When St Matthew’s Church opened in 1704 it was a much smaller building, explains parishioner and historian Trevor James. It was designed as a ‘chapel of ease’ for the original St Mary’s Church, which was located in the centre of Donnybrook and of which no trace remains. At the time, located as it was at the edge of the sea and the Liffey delta, it was difficult to get from Irishtown to Donnybrook. St Matthew’s catered mainly for customs officials who were all Protestants, as were all government workers. There were also barracks at Beggars Bush and the Pigeon House Road and military sailors as well as the local population and civil servants. It had not been planned to build the church tower as high as it is but the corporation requested the additional height to act as a navigation aid for shipping.
St Matthew’s was a Royal Chapel as money was granted by parliament to build it. Once the Church of Ireland was disestablished in 1871, it ceased to be so. Wolfe Tone is known to have stayed in the area and is said to have worshipped in St Matthew’s. Robert Emmet would definitely have been in the church, not least because he had friends in the area. Lundy Foot tobacconist and renowned snuff manufacturer was a parishioner. Lundy Foot and their Blackguard snuff were household names throughout the British isles and beyond. Their family grave is also in St Matthew’s.
Before the church was extended in 1879 there would have been 300 to 400 people attending services on Sundays with people having to remain outside. The Revd Stoney pushed for the extension, despite reservations in St Mary’s. The church was almost gutted with only the walls being retained and the chancel was built on and this is the church that remains today. The mosaic tiled floor, which is still in place, was laid by an Italian tiler who left Dublin under something of a cloud. He did leave behind a box of spare tiles which are still in the church.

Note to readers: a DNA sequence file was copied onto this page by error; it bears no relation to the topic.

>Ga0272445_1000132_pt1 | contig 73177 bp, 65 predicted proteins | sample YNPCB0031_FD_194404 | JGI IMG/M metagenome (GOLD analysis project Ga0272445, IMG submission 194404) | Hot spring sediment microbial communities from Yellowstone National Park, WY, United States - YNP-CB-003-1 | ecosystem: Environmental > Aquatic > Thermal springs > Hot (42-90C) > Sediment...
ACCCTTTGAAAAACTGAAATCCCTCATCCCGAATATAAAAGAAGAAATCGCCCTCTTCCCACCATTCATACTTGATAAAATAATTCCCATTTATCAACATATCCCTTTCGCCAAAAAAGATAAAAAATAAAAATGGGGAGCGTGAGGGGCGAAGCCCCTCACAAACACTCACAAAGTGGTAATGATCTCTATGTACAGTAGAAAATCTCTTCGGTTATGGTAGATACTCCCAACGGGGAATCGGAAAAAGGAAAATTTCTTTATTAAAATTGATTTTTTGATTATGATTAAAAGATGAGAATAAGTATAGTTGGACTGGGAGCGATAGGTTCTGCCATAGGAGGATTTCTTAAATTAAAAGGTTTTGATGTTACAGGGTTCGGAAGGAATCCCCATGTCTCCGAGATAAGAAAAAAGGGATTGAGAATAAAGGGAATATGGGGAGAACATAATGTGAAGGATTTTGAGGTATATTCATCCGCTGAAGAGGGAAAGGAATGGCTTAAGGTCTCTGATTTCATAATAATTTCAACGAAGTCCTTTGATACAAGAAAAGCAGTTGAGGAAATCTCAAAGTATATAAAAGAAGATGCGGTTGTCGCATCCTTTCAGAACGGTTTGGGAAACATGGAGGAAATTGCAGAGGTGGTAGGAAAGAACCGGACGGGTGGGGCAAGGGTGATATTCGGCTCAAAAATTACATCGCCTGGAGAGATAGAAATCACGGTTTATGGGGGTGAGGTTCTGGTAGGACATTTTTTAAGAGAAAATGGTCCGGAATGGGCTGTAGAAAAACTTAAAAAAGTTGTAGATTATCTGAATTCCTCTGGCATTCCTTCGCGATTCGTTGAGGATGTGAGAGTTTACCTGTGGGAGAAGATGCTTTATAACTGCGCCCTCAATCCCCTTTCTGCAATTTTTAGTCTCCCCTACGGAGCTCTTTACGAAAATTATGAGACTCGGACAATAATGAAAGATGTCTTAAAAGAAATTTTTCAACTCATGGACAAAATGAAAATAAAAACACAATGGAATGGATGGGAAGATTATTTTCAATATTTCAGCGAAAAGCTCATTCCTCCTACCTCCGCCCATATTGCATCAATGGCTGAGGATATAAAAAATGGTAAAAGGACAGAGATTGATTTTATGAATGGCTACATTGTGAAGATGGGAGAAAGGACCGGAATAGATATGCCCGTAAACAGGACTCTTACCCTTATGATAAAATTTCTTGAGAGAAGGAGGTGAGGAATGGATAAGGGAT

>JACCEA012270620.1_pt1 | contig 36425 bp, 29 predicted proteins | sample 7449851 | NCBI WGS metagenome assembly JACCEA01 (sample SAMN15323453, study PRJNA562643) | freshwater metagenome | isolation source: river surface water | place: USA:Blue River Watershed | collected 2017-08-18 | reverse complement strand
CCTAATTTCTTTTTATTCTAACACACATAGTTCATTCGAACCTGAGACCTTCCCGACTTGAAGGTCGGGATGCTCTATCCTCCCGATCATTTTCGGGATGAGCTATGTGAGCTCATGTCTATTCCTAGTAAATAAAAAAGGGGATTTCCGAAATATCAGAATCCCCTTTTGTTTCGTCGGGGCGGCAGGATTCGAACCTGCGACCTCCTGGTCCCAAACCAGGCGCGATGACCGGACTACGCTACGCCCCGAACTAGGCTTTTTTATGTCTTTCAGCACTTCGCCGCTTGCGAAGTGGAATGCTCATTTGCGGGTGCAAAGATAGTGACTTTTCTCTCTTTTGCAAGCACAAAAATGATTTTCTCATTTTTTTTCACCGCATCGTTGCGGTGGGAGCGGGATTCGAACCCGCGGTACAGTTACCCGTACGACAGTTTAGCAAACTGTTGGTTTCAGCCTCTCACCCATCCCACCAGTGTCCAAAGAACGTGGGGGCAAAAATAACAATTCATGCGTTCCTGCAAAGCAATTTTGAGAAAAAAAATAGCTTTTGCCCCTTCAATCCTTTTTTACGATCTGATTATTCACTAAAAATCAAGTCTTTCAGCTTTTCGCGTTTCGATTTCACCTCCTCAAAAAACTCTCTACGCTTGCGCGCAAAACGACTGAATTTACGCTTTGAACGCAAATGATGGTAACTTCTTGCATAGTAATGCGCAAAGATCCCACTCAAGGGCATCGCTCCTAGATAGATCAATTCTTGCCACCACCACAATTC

The high proportion of Protestant population continued in the area with a large number of Church of Ireland homes evident in the 1911 Census.
Parish administrator, Jonny Bell, explains that during the 1916 Rising soldiers took over the church at some time and bullet holes can be seen in the old school building. However, he adds, the parish bulletin of the day did not give the rising much credence, referring only to “the regrettable circumstances of last week”. This is despite much of the fighting taking place within a kilometre of the church at Boland’s Mill and Mount Street Bridge.
Gladys Raethorne has been a parishioner of St Matthew’s all her life. She was baptised and confirmed in the church and was married there 51 years ago. She recalls Sundays as a child and coming to the church which was full to capacity. Her father would bring the children in the morning and her mother in the evening, in addition to attending Sunday School. She remembers her wedding day. “I thought I was Elizabeth Taylor getting married. The whole community came out to look,” she says. Her husband was Catholic and in 1971 this was frowned upon to say the least so much of the community didn’t come in to the church for the wedding but gathered outside.
All sense of the monochrome society of the 1970s is gone with the huge influx of multinational companies. Residents hail from all over the world and the area has changed once again. Reflecting this, the church is shared with the Knanyan Indian Orthodox Church. One of the few constants over the past three centuries remains St Matthew’s Church.
The parish has received an architect’s report and hopes to go to tender for the works shortly. It is expected to close for a few months in Spring 2023 for the work to take place.
This article first appeared in the Church Review, the diocesan magazine of the United Dioceses of Dublin and Glendalough. For details on how to subscribe click here.